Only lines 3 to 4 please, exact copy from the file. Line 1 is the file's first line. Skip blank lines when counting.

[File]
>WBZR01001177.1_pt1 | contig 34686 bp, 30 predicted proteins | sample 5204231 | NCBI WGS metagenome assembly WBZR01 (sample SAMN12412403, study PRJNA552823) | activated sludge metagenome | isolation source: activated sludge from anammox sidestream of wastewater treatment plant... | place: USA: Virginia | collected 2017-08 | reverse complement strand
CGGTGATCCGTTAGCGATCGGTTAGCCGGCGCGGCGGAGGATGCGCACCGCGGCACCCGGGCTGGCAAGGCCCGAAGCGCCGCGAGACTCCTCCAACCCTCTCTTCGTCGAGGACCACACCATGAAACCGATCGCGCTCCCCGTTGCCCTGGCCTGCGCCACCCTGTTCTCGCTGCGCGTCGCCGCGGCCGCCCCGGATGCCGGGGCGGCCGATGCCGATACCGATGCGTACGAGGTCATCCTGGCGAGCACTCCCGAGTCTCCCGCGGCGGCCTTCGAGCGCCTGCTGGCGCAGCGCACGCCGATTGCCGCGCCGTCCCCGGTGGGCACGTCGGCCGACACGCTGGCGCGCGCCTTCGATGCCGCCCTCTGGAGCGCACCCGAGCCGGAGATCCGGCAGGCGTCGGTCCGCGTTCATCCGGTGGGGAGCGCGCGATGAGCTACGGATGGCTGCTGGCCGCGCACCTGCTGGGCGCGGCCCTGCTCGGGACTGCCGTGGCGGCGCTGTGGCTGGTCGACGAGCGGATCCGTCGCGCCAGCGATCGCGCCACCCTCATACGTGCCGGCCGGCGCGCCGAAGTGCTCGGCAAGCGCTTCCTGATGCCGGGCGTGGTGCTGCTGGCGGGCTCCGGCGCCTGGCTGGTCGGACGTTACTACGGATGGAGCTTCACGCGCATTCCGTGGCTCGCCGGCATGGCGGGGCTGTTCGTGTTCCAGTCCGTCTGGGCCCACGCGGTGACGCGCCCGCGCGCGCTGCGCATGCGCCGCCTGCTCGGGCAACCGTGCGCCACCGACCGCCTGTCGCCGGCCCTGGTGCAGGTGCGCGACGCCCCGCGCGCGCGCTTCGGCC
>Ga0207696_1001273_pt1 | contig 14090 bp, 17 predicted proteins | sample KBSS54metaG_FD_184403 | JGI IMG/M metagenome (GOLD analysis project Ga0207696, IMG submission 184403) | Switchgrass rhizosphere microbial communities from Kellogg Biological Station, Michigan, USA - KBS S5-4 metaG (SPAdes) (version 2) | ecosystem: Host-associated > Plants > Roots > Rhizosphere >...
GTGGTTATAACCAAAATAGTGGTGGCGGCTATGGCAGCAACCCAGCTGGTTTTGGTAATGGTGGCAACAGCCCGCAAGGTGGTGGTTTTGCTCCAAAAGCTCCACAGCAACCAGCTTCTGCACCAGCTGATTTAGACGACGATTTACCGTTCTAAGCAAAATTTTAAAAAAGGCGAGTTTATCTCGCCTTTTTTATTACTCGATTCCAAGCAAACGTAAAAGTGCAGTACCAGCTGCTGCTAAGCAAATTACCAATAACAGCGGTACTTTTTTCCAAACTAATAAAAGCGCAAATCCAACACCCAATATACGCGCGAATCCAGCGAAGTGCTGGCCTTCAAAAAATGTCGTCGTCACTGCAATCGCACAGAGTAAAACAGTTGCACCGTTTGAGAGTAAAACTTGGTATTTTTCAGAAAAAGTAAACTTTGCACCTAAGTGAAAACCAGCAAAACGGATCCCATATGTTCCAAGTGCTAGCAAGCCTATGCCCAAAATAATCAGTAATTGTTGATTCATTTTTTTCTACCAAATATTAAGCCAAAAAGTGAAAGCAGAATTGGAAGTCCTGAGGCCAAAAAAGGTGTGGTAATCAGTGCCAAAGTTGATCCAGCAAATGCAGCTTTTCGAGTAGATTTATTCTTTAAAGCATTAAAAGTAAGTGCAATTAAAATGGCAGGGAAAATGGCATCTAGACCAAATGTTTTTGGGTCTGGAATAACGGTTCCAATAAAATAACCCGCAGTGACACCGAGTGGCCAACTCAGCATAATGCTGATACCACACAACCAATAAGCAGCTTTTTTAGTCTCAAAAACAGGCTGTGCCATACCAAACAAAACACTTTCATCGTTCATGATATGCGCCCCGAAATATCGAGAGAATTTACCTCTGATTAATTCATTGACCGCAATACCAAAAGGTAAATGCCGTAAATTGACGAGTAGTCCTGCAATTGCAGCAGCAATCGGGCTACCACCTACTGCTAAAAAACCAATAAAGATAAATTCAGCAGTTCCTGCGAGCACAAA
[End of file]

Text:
>Ga0207696_1001273_pt1 | contig 14090 bp, 17 predicted proteins | sample KBSS54metaG_FD_184403 | JGI IMG/M metagenome (GOLD analysis project Ga0207696, IMG submission 184403) | Switchgrass rhizosphere microbial communities from Kellogg Biological Station, Michigan, USA - KBS S5-4 metaG (SPAdes) (version 2) | ecosystem: Host-associated > Plants > Roots > Rhizosphere >...
GTGGTTATAACCAAAATAGTGGTGGCGGCTATGGCAGCAACCCAGCTGGTTTTGGTAATGGTGGCAACAGCCCGCAAGGTGGTGGTTTTGCTCCAAAAGCTCCACAGCAACCAGCTTCTGCACCAGCTGATTTAGACGACGATTTACCGTTCTAAGCAAAATTTTAAAAAAGGCGAGTTTATCTCGCCTTTTTTATTACTCGATTCCAAGCAAACGTAAAAGTGCAGTACCAGCTGCTGCTAAGCAAATTACCAATAACAGCGGTACTTTTTTCCAAACTAATAAAAGCGCAAATCCAACACCCAATATACGCGCGAATCCAGCGAAGTGCTGGCCTTCAAAAAATGTCGTCGTCACTGCAATCGCACAGAGTAAAACAGTTGCACCGTTTGAGAGTAAAACTTGGTATTTTTCAGAAAAAGTAAACTTTGCACCTAAGTGAAAACCAGCAAAACGGATCCCATATGTTCCAAGTGCTAGCAAGCCTATGCCCAAAATAATCAGTAATTGTTGATTCATTTTTTTCTACCAAATATTAAGCCAAAAAGTGAAAGCAGAATTGGAAGTCCTGAGGCCAAAAAAGGTGTGGTAATCAGTGCCAAAGTTGATCCAGCAAATGCAGCTTTTCGAGTAGATTTATTCTTTAAAGCATTAAAAGTAAGTGCAATTAAAATGGCAGGGAAAATGGCATCTAGACCAAATGTTTTTGGGTCTGGAATAACGGTTCCAATAAAATAACCCGCAGTGACACCGAGTGGCCAACTCAGCATAATGCTGATACCACACAACCAATAAGCAGCTTTTTTAGTCTCAAAAACAGGCTGTGCCATACCAAACAAAACACTTTCATCGTTCATGATATGCGCCCCGAAATATCGAGAGAATTTACCTCTGATTAATTCATTGACCGCAATACCAAAAGGTAAATGCCGTAAATTGACGAGTAGTCCTGCAATTGCAGCAGCAATCGGGCTACCACCTACTGCTAAAAAACCAATAAAGATAAATTCAGCAGTTCCTGCGAGCACAAA